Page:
§. Daughters are Music of the Home
Sons may carry on lineages. Sons may carry on names. Sons may even carry us on to the afterlife (all per the Smritis). But daughters are the music of the home.
For far too long has the place of daughters been diminished in our own eyes as a dowry burden. Researched and presented by Nilambari in the first of our Shakti Series of Posts, dowry is adharmic, stridhaan is not. Stridhaan is not a profitable asset for greedy bridegrooms, but a gift to a bride from her own family, for her own security and maintenance. Even the Dharmasutras permit a young woman to choose her own suitor if one cannot be found by her father. If there are only greedy, money hungry would-be matches, better to let her be, and make her own choice and meet her own match.
Therefore, the birth of daughters should no longer be a financial calculation, let alone a burden. Daughters are in fact the music of the home. If we encourage a young man to marry a wife to add colour to his life, then we should encourage him to welcome daughters to bring music to his home. From laughter, to singing, to dancing, to innocence, to sweetness, more than his own wife, it is his own little girl that softens a man, and his own rough edges.
At a time in the dread Kali (5117), when daughters more than sons are increasingly looking after parents, the veritable dhvani for any true garhapati is his putri and dauhitri.
We are the Civilization of Satakarni and Samudra Gupta who proudly styled themselves as Gautami-putra and Licchavayah. Streeya Maryada Uttama.
Thus spake Nripathi on Nara Dharma to Naari.
IV.Nara Dharma Principles & Explanations
Maharajadiraja Samudra Gupta with veena & vaana
Uddaret atmana atmanam. One should elevate oneself. One should cultivate oneself. Not just spiritually, not just morally, but also culturally. Our tradition never condemned the man of the arts. In fact, it praised warrior poets, and cultured Kings. Maharajas like Paramara Bhoja and Maharajadirajas like Samudra Gupta were famed not only as Kings, generals, and warriors, but also as patrons of the arts & learning and musicians or men-of-letters in their own right. They held the veena in one hand and the vaana (bow) in the other. Do not be a sybaritic and overly refined poppinjay, but do not be a dour and brutish troglodyte either. Neither be a bookish wimp nor an uncultured ruffian. It is an art, an art as simple as Calligraphy, that disengages man from the severity of his duty, so that he can meditate on the right course of action.
A real man is not 1 dimensional. He has many dimensions to him. His jati or state origin are only 1 aspect. His varna is only 1 aspect. His marital status is only 1 aspect. His interests/desires are only 1 aspect. His talents are only 1 aspect. As such, his personal duty, his svadharma, is to ensure all these aspects are in harmony, and in harmony with his society’s needs. it also means knowing how to interact with others especially women, as we showed above, and understanding the nava rasa of life, especially Sringara rasa.
Some malefactors of dharma have characterised svadharma as something subjective and capricious. But this is false. Svadharma is evaluating the needs of society and understanding one’s talents and obligations, to determine the optimal course of action or duty to society. How can you best contribute? That is how svadharma is determined. Not everyone can be a King or captain. Not everyone can be a purohit or teacher. Not everyone is good at business. And not everyone is a good craftsmen or farmer or construction worker. Rather than being jealous of others, understand your current competence and overall potential, avoid the Arishadvargas, and put society before self. That is how svadharma is determined and achieved.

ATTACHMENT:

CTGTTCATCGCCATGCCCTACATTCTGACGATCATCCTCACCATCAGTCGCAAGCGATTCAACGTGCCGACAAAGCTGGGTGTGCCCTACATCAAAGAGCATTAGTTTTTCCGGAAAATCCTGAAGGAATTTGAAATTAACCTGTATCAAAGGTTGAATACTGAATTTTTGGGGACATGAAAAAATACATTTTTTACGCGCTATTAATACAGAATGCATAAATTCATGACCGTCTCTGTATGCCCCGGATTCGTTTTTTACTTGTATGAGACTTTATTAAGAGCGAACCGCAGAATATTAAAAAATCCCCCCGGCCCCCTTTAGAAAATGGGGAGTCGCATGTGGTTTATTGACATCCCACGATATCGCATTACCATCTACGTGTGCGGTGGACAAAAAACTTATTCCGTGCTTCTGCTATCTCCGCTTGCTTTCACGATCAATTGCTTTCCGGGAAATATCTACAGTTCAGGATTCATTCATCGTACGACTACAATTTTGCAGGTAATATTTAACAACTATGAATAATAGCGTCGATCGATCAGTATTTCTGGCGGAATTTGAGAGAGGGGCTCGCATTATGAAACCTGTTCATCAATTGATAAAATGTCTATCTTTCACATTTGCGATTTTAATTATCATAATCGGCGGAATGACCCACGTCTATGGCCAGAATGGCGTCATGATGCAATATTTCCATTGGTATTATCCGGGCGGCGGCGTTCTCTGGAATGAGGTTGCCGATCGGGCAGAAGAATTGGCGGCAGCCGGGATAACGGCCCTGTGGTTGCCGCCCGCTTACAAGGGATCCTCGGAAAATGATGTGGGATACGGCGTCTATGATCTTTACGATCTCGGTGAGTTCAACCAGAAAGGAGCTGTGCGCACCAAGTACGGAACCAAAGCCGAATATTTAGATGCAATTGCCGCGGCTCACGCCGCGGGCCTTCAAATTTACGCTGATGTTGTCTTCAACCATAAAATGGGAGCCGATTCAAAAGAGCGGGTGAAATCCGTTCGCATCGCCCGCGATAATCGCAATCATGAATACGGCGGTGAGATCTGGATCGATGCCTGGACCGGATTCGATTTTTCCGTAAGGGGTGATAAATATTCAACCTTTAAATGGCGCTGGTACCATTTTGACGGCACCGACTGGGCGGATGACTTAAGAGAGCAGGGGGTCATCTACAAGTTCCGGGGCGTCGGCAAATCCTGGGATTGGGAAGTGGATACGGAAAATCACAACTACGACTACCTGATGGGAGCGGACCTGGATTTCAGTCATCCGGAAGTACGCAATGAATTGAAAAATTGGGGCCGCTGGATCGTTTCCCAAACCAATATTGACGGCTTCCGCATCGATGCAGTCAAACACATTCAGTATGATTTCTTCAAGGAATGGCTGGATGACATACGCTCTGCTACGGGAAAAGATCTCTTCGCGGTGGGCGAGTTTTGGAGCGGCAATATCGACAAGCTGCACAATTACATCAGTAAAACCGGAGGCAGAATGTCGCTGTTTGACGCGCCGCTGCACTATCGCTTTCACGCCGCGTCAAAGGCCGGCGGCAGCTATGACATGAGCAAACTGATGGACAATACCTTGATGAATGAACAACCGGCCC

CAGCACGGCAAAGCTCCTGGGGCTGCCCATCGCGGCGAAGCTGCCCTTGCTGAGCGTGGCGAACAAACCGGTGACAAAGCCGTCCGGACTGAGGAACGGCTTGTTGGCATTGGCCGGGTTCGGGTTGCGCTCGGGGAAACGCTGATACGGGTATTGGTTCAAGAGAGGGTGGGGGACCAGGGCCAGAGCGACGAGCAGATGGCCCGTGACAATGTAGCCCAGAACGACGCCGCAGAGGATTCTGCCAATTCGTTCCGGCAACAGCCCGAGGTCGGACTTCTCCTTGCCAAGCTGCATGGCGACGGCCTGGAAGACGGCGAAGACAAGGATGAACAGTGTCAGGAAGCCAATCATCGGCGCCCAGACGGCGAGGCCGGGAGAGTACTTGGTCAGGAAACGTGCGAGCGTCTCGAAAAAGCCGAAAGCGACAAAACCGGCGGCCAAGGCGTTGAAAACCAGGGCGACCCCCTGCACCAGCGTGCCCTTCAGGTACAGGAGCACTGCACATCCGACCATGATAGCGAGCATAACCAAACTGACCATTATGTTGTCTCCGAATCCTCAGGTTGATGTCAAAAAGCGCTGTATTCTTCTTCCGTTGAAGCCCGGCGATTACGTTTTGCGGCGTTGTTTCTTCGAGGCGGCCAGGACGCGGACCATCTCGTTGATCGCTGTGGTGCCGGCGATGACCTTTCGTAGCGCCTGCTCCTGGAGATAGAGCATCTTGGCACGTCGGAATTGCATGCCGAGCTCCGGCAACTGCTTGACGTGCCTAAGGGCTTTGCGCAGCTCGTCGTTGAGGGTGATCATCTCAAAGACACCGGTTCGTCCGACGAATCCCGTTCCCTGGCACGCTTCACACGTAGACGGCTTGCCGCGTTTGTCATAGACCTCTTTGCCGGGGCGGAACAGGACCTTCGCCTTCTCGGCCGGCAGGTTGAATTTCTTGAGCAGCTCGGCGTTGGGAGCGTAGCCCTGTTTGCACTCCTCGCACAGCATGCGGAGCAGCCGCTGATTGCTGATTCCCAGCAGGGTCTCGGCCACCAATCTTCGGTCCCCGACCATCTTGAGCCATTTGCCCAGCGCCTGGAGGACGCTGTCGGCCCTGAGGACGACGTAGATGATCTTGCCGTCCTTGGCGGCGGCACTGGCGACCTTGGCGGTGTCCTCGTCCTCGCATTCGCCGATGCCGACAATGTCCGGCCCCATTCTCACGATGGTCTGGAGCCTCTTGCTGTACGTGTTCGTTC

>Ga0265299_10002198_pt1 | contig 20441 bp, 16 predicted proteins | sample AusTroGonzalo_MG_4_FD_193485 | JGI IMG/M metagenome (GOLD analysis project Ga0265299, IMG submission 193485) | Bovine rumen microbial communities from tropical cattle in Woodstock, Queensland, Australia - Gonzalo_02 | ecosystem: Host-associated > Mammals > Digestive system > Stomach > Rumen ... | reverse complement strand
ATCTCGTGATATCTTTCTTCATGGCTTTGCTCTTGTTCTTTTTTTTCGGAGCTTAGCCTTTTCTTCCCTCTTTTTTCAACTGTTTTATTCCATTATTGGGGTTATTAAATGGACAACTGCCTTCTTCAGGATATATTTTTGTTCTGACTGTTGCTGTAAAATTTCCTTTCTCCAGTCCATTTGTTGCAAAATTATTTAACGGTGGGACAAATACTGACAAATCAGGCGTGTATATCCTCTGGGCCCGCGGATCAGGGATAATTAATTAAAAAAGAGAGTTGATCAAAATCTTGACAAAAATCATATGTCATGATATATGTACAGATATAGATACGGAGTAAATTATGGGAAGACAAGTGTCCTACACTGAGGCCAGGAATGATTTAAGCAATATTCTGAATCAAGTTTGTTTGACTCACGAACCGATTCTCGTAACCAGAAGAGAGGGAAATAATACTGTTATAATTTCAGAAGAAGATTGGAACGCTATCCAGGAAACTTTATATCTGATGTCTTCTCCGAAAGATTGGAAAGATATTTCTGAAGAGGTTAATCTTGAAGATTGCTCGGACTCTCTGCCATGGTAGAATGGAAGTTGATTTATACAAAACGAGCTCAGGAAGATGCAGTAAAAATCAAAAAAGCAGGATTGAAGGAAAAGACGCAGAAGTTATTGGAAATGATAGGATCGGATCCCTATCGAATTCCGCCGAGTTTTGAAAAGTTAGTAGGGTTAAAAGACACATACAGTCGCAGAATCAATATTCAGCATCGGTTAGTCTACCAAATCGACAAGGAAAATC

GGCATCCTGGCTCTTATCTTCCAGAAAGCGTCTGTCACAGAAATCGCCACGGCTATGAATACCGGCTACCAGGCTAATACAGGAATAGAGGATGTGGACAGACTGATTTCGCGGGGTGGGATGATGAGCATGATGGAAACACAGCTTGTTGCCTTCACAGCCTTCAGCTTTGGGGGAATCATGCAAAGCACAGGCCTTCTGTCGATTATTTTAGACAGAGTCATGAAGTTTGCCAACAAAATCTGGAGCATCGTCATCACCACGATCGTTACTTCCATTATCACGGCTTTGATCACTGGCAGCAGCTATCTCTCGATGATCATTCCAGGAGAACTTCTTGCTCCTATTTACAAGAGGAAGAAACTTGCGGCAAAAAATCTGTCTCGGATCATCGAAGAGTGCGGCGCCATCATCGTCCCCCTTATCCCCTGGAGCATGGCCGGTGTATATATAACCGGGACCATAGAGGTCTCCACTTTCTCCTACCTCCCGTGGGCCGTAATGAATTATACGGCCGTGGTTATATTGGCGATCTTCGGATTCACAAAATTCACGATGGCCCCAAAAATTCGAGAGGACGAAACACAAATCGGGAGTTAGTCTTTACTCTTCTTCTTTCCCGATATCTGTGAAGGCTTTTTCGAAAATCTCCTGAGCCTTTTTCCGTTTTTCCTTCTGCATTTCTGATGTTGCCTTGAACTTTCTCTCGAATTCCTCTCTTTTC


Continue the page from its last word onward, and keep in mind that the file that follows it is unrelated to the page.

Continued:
That is why Acharya Chanakya writes
Sukhasya moolam dharmah Dharmasya moolamarthah |
Arthasya moolam rajyam Rajasya moolam indriyavijayam ||
The Root of Happiness is Dharma. The root of Dharma is Artha.
The Root of Artha is Rajyam [Power]. The root of Power is Victory over the Senses [10,129]
That is the key to happy living and the basis for all the Yama & Niyama (do’s and don’ts) that characterise the Dharmasastra and are advocated by the Yoga Sutras of Patanjali.
Human life is a rare privilege in our tradition, and so, must be used wisely. Purusharthas are the aims of life: Dharma (righteousness), Artha (wealth), Kama (pleasure & love), Moksha (liberation). Of these, Dharma is the best, as it guides the next two and ultimately makes possible the last.
Nithya and Naimittika Karma facilitate the fulfillment of Svadharma. This is due to the spiritual discipline and hygiene that is promoted. Traditionally referred to as the more expansive Ahnika, Nithya Karma refers to daily rituals and rites, generally based on one’s station in life. Certain varnas, especially Brahmana, require more time dedicated to spiritual discipline, and the Apastamba, Baudhyana, Gautama, and Vasishta Dharmasutras all describe those associate rituals in greater detail (from Achamana (rinsing with water) and Dantadaavana (brushing teeth) to Snaana (daily bath) on) . Naimittika Karma is more expansive, but done more periodically. It deals with rituals and prescribed rites based on phase of life. i.e Namakarana, Annaprasana, Upanayana, Vivaha, etc. All these are again better dealt with in the Apasthamba Grihyasutra, among others. Naimittika Karma is in turn determined by and is part of the more expansive Kulachara and Achara. Because there is Kula and Desa Achara that are very dependent on context, the more general Achara refers to Good Conduct.